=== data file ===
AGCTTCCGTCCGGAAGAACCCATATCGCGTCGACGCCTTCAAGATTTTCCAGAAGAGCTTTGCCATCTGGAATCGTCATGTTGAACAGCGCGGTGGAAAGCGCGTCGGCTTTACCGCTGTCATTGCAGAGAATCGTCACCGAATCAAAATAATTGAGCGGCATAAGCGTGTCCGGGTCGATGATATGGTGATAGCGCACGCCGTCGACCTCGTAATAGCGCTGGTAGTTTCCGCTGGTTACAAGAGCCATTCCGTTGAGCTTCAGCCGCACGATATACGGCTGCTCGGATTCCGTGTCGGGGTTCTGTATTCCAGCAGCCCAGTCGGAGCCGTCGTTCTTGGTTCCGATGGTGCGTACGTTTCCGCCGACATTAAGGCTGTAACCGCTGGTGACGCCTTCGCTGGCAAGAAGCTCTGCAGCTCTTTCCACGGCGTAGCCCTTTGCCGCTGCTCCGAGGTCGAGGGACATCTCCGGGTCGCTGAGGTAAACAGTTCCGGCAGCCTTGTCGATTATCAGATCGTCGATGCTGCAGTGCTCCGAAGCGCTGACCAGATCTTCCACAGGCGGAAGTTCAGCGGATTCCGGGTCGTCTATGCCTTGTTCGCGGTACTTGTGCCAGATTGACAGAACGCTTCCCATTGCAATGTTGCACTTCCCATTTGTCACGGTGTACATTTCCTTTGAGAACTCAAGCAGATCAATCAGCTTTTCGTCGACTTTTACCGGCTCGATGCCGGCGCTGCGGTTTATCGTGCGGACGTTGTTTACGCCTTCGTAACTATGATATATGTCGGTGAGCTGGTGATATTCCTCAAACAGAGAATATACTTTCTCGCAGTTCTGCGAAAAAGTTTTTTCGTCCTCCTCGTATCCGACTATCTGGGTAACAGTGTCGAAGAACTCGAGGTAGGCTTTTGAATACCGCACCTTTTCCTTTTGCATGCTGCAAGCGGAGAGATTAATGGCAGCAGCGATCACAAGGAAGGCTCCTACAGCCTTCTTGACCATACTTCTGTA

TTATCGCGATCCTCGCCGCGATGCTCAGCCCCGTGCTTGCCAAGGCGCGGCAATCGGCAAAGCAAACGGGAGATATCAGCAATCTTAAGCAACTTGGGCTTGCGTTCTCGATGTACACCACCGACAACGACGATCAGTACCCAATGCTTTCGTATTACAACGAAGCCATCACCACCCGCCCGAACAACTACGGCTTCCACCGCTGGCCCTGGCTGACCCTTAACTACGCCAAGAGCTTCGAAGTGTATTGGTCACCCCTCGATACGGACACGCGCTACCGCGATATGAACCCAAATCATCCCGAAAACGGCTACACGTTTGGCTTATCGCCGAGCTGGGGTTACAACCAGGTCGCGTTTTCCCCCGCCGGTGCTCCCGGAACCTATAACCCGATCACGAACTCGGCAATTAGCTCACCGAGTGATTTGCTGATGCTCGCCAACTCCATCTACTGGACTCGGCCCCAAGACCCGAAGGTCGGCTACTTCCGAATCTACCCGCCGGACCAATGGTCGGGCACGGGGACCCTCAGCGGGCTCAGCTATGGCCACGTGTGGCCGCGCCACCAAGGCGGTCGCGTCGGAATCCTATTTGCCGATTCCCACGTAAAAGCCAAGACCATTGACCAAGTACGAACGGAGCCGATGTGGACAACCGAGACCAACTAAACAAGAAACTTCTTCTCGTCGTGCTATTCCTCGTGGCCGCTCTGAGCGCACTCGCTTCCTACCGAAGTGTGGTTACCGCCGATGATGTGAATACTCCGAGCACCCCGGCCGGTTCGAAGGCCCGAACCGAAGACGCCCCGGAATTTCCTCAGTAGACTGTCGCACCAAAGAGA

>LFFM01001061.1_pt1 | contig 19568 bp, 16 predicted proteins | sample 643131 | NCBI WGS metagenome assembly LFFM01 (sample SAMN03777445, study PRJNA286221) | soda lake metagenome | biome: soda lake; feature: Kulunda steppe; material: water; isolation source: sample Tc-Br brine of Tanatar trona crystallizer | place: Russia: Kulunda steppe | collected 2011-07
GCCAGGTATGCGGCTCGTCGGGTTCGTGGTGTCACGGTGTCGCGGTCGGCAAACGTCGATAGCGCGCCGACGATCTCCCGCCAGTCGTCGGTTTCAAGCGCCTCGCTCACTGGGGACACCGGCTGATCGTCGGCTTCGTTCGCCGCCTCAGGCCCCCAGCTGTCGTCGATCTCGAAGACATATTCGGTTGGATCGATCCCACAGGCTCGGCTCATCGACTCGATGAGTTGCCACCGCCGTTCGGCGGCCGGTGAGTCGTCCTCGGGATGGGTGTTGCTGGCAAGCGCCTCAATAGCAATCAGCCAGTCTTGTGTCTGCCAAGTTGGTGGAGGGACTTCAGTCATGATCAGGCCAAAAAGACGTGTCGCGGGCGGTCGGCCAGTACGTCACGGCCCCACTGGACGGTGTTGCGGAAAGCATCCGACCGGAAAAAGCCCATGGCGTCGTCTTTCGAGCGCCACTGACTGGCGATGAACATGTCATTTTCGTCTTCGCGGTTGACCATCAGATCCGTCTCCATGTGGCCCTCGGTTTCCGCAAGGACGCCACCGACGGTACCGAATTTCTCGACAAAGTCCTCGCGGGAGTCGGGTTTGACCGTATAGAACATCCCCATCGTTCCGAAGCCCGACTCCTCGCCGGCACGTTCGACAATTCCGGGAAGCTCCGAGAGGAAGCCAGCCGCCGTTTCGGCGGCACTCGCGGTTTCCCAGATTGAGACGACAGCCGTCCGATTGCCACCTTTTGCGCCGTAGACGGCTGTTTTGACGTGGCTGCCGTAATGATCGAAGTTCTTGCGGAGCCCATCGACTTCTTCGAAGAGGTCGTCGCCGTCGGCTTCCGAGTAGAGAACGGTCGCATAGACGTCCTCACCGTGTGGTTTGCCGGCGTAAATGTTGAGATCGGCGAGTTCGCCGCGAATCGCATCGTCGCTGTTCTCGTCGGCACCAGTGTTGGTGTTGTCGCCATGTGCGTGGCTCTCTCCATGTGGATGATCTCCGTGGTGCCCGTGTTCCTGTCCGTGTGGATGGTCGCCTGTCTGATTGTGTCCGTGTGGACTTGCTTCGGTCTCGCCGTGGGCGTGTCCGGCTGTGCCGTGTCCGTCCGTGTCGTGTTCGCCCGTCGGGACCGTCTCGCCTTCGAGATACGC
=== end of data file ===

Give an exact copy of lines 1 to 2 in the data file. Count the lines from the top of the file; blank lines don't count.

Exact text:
AGCTTCCGTCCGGAAGAACCCATATCGCGTCGACGCCTTCAAGATTTTCCAGAAGAGCTTTGCCATCTGGAATCGTCATGTTGAACAGCGCGGTGGAAAGCGCGTCGGCTTTACCGCTGTCATTGCAGAGAATCGTCACCGAATCAAAATAATTGAGCGGCATAAGCGTGTCCGGGTCGATGATATGGTGATAGCGCACGCCGTCGACCTCGTAATAGCGCTGGTAGTTTCCGCTGGTTACAAGAGCCATTCCGTTGAGCTTCAGCCGCACGATATACGGCTGCTCGGATTCCGTGTCGGGGTTCTGTATTCCAGCAGCCCAGTCGGAGCCGTCGTTCTTGGTTCCGATGGTGCGTACGTTTCCGCCGACATTAAGGCTGTAACCGCTGGTGACGCCTTCGCTGGCAAGAAGCTCTGCAGCTCTTTCCACGGCGTAGCCCTTTGCCGCTGCTCCGAGGTCGAGGGACATCTCCGGGTCGCTGAGGTAAACAGTTCCGGCAGCCTTGTCGATTATCAGATCGTCGATGCTGCAGTGCTCCGAAGCGCTGACCAGATCTTCCACAGGCGGAAGTTCAGCGGATTCCGGGTCGTCTATGCCTTGTTCGCGGTACTTGTGCCAGATTGACAGAACGCTTCCCATTGCAATGTTGCACTTCCCATTTGTCACGGTGTACATTTCCTTTGAGAACTCAAGCAGATCAATCAGCTTTTCGTCGACTTTTACCGGCTCGATGCCGGCGCTGCGGTTTATCGTGCGGACGTTGTTTACGCCTTCGTAACTATGATATATGTCGGTGAGCTGGTGATATTCCTCAAACAGAGAATATACTTTCTCGCAGTTCTGCGAAAAAGTTTTTTCGTCCTCCTCGTATCCGACTATCTGGGTAACAGTGTCGAAGAACTCGAGGTAGGCTTTTGAATACCGCACCTTTTCCTTTTGCATGCTGCAAGCGGAGAGATTAATGGCAGCAGCGATCACAAGGAAGGCTCCTACAGCCTTCTTGACCATACTTCTGTA

TTATCGCGATCCTCGCCGCGATGCTCAGCCCCGTGCTTGCCAAGGCGCGGCAATCGGCAAAGCAAACGGGAGATATCAGCAATCTTAAGCAACTTGGGCTTGCGTTCTCGATGTACACCACCGACAACGACGATCAGTACCCAATGCTTTCGTATTACAACGAAGCCATCACCACCCGCCCGAACAACTACGGCTTCCACCGCTGGCCCTGGCTGACCCTTAACTACGCCAAGAGCTTCGAAGTGTATTGGTCACCCCTCGATACGGACACGCGCTACCGCGATATGAACCCAAATCATCCCGAAAACGGCTACACGTTTGGCTTATCGCCGAGCTGGGGTTACAACCAGGTCGCGTTTTCCCCCGCCGGTGCTCCCGGAACCTATAACCCGATCACGAACTCGGCAATTAGCTCACCGAGTGATTTGCTGATGCTCGCCAACTCCATCTACTGGACTCGGCCCCAAGACCCGAAGGTCGGCTACTTCCGAATCTACCCGCCGGACCAATGGTCGGGCACGGGGACCCTCAGCGGGCTCAGCTATGGCCACGTGTGGCCGCGCCACCAAGGCGGTCGCGTCGGAATCCTATTTGCCGATTCCCACGTAAAAGCCAAGACCATTGACCAAGTACGAACGGAGCCGATGTGGACAACCGAGACCAACTAAACAAGAAACTTCTTCTCGTCGTGCTATTCCTCGTGGCCGCTCTGAGCGCACTCGCTTCCTACCGAAGTGTGGTTACCGCCGATGATGTGAATACTCCGAGCACCCCGGCCGGTTCGAAGGCCCGAACCGAAGACGCCCCGGAATTTCCTCAGTAGACTGTCGCACCAAAGAGA